|ESPN.com: NFL||[Print without images]|
ESPN's Sal Paolantonio reports that the Coast Guard has added two Air Force helicopters, a C-130 transport plane, and an 87-foot Coast Guard cutter to the search.
"We are in contact with the Coast guard and Corey's family has been informed," Smith's agent Ron Del Duca told ESPN.com's Bill Williamson. "Corey is one of the good guys out there. We're just waiting for more information and hoping for the best."
Troy Asmus, one of Cooper's agents, said he has been in contact with the NFL and that the league is aware of the situation.
"I have been in contact with the Coast Guard and they are continuing to work hard to find everyone," Asmus told Williamson. "We are hoping and praying for the best."Cooper owns the boat and he and Smith have been on fishing trips before, Del Duca said. The pair had been teammates on the Tampa Bay Buccaneers in 2004. Two others were aboard: Will Bleakley and Nick Schuyler, both former University of South Florida players. Bob Bleakley, father of Will Bleakley, spoke with Paolantonio. Bob Bleakley, who owns a car dealership in Crystal River, Fla., and is a former U.S. Navy officer, said, "I'm extremely hopeful they are going to find him." Bleakley added, "The boat they were in was very seaworthy ... almost unsinkable." Bleakley also said his son is an experienced fisherman and has been fishing since he was 12. Coast Guard Capt. Timothy M. Close said the weather early Saturday had been fair, but worsened toward the evening as a front still battering the area moved in. The National Weather Service said seas were about 2 to 4 feet Saturday morning and increased to 3 to 5 feet in the afternoon. Late Saturday night, a small craft advisory was issued, when winds were around 20 knots and seas were up to 7 feet or more. There were no thunderstorms in the area. Close said the men were traveling in a boat manufactured by Everglades. At least one of the men was an experienced boater, and relatives provided the Coast Guard with GPS coordinates from previous fishing expeditions. Close said there was no communication with the men even before the weather started to pick up. They were expected home by early evening. No sign of them or the boat had been spotted by late Sunday afternoon. Poor weather conditions could be dangerous for a boat the size of Cooper's. "A 21-foot boat is a relatively small vessel to be 50 miles off shore in bad weather conditions, certainly the current weather conditions," Close said. The Coast Guard search was mainly taking place by air, and was hampered by the poor weather, Close said. He said there were 14-foot seas offshore and wind gusts of up to 30 mph. Water depth in the area where they are searching ranges from 20 to 50 feet. Close said there was no sign yet that the men sent a distress signal. "That's not to say they didn't send one out," he said. "We didn't receive anything." Smith, 29, had 30 tackles, including three sacks, and an interception in 12 games last season for the winless Lions. Smith, who is 6-foot-2, 250 pounds, also played for the San Francisco 49ers and played college ball at North Carolina State. He lives in Richmond, Va. Del Duca said Smith was planning to start visiting teams as a free agent this week. "They've assured me that they're deploying all available resources to look for these guys and get them back," he said. Cooper, 26, has played five seasons with the Buccaneers, Seahawks, Jaguars, Steelers and Raiders. He appeared in 26 games with the Buccaneers in 2004 and 2005, recording 30 tackles. He has played sparingly since as he has bounced between teams, appearing in 13 games and recording 10 tackles. Cooper, who is 6-foot-3, 230 pounds, played college ball at Washington. His hometown is Mesa, Ariz., and his father Bruce is a prominent sportscaster for KPNX-TV in Phoenix. Cooper told The Seattle Times in 2002 that one reason he chose Washington was the abundant fishing. "I like fighting the fish," Cooper told the newspaper. "And just relaxing out there and being alone and being outside." Lions spokesman Bill Keenist and Raiders senior executive John Hererra said the teams are monitoring reports. "First and foremost, however, is that our thoughts and prayers are with all the passengers, their families and all those involved in the search efforts," the Lions said in a team release.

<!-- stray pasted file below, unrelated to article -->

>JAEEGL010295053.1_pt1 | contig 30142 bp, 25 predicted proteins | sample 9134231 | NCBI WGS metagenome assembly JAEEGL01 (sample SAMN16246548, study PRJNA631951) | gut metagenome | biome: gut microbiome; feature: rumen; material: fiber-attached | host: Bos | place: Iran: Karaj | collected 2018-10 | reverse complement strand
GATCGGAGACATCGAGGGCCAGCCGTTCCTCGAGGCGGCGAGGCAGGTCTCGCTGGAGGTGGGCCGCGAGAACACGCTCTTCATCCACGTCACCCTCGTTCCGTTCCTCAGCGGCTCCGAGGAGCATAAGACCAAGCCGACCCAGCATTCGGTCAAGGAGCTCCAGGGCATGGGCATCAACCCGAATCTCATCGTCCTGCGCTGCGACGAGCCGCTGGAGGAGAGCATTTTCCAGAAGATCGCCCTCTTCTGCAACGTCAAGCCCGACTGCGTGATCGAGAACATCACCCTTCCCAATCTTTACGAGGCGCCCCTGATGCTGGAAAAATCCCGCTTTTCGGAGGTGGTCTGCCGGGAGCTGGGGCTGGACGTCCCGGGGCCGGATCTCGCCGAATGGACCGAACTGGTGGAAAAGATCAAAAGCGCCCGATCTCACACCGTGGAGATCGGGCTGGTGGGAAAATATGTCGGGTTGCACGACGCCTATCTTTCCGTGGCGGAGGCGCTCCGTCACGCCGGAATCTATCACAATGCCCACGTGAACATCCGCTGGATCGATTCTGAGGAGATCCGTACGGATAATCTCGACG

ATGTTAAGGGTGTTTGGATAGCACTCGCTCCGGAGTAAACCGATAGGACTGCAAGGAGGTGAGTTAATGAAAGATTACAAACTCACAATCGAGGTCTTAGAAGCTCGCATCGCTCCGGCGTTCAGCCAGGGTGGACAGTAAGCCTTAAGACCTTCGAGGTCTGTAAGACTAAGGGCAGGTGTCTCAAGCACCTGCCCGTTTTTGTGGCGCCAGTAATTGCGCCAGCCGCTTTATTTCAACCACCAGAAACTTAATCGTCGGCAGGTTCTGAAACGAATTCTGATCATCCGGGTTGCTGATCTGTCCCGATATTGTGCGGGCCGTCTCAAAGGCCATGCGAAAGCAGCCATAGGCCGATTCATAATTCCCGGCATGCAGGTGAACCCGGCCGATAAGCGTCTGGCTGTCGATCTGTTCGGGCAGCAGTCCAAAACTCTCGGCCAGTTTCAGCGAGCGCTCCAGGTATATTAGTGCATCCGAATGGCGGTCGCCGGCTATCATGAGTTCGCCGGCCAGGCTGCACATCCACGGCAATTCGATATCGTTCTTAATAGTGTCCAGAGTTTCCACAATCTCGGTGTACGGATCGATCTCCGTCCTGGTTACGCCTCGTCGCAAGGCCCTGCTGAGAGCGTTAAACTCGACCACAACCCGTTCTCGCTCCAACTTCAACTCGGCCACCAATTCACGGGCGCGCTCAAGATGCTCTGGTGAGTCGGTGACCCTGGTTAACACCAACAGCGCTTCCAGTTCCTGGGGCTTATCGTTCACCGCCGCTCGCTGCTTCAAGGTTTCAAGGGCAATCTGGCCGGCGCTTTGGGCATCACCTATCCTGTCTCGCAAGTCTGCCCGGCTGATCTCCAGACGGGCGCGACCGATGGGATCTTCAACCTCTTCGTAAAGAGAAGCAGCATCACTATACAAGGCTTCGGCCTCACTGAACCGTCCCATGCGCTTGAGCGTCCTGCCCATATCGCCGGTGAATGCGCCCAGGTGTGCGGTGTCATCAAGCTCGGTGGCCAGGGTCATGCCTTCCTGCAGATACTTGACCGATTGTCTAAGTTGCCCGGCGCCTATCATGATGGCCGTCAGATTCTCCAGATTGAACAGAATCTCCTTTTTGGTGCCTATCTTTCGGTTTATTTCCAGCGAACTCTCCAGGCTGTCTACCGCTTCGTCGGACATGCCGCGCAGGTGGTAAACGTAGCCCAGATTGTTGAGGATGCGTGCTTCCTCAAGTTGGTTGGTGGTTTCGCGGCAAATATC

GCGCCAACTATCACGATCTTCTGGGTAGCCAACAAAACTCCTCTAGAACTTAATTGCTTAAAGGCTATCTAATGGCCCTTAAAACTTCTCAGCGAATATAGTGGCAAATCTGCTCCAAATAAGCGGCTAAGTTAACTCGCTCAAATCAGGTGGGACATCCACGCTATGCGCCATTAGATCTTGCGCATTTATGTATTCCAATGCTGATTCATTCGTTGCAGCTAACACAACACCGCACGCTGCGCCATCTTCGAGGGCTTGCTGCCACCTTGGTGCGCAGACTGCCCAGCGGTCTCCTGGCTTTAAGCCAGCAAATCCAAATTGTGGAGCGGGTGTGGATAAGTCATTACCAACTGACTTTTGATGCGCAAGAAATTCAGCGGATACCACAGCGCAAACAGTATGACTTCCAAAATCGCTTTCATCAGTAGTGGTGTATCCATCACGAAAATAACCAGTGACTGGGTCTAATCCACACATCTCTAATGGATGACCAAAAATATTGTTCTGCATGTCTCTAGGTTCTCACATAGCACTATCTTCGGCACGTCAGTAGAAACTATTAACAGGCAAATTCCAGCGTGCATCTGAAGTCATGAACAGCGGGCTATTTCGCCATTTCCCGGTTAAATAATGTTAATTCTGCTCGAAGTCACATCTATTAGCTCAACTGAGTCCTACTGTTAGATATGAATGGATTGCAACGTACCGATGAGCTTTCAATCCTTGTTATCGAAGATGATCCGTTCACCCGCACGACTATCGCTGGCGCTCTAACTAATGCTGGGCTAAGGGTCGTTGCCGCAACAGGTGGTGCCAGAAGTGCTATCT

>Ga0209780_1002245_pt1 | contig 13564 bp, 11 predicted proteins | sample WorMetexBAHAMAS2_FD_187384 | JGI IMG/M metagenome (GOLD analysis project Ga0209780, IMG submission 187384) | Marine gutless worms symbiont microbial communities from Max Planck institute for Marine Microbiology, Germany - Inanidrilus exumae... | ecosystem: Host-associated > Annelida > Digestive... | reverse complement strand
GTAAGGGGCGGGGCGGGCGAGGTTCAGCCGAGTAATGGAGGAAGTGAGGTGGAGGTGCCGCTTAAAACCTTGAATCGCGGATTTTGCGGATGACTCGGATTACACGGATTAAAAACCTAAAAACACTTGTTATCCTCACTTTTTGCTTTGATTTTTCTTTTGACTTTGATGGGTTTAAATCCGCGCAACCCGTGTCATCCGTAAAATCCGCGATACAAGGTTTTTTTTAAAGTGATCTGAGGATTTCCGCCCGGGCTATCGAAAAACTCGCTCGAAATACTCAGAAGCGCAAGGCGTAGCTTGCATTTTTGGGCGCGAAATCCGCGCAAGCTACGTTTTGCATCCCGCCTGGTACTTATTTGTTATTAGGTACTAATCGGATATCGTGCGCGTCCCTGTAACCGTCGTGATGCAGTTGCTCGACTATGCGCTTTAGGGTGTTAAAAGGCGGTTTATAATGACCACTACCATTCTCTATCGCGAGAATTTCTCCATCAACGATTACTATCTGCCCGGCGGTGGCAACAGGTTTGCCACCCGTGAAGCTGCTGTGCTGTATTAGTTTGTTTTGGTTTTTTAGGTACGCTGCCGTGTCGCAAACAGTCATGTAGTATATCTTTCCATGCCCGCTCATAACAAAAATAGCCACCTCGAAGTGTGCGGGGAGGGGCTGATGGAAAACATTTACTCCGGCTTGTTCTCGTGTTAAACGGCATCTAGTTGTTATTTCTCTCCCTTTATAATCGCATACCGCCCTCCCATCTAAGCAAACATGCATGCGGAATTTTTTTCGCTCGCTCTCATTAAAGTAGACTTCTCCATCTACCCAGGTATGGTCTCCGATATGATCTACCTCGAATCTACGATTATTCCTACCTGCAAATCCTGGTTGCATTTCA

Information from ESPN's Sal Paolantonio, ESPN.com's Bill Williamson and The Associated Press contributed to this report.